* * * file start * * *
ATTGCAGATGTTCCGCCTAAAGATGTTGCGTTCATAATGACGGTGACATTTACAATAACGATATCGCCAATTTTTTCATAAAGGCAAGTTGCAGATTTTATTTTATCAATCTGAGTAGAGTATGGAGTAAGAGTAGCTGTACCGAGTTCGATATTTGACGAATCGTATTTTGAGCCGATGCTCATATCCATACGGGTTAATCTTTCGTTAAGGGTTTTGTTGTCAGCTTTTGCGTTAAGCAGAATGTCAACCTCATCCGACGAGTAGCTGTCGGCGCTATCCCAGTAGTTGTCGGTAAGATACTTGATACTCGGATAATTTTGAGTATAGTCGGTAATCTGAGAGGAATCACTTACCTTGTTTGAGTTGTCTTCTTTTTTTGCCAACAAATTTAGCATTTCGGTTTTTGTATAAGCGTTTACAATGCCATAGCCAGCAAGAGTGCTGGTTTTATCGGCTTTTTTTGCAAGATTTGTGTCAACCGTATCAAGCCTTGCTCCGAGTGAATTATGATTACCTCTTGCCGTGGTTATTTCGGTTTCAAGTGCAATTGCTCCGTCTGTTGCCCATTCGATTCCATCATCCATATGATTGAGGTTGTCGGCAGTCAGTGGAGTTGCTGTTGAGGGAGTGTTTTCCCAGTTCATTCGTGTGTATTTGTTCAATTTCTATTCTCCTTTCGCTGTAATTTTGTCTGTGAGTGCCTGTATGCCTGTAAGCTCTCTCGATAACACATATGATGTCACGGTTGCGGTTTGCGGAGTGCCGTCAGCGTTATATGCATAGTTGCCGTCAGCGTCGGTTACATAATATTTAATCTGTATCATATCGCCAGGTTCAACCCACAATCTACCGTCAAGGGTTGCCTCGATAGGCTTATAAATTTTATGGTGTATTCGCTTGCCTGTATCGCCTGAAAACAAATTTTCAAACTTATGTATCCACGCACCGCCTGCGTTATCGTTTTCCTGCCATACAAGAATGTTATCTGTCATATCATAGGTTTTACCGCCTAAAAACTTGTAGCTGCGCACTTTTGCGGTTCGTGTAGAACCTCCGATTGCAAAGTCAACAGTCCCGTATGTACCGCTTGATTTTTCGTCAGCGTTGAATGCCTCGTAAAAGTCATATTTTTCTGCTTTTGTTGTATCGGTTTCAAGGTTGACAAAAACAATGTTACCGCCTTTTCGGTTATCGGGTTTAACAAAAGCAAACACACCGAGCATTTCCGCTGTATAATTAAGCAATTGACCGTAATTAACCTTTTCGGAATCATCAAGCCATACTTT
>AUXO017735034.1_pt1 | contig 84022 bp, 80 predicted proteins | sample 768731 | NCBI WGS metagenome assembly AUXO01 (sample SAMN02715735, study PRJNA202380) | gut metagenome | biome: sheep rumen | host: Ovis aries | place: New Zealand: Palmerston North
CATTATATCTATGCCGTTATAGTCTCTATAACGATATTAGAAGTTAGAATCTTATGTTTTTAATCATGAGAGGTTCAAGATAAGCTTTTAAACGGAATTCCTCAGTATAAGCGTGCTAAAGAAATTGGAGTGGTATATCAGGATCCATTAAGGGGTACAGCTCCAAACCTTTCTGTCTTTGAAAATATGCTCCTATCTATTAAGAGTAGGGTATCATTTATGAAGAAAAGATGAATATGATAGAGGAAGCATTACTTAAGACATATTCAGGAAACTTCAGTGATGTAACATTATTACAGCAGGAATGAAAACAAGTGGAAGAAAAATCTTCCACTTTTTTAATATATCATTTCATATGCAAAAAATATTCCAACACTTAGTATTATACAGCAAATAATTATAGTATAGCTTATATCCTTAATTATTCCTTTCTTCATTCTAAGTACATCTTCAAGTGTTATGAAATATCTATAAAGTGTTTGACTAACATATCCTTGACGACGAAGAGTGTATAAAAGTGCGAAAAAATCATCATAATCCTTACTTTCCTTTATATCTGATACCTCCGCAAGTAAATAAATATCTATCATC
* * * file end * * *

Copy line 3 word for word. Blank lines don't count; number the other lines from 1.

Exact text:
CATTATATCTATGCCGTTATAGTCTCTATAACGATATTAGAAGTTAGAATCTTATGTTTTTAATCATGAGAGGTTCAAGATAAGCTTTTAAACGGAATTCCTCAGTATAAGCGTGCTAAAGAAATTGGAGTGGTATATCAGGATCCATTAAGGGGTACAGCTCCAAACCTTTCTGTCTTTGAAAATATGCTCCTATCTATTAAGAGTAGGGTATCATTTATGAAGAAAAGATGAATATGATAGAGGAAGCATTACTTAAGACATATTCAGGAAACTTCAGTGATGTAACATTATTACAGCAGGAATGAAAACAAGTGGAAGAAAAATCTTCCACTTTTTTAATATATCATTTCATATGCAAAAAATATTCCAACACTTAGTATTATACAGCAAATAATTATAGTATAGCTTATATCCTTAATTATTCCTTTCTTCATTCTAAGTACATCTTCAAGTGTTATGAAATATCTATAAAGTGTTTGACTAACATATCCTTGACGACGAAGAGTGTATAAAAGTGCGAAAAAATCATCATAATCCTTACTTTCCTTTATATCTGATACCTCCGCAAGTAAATAAATATCTATCATC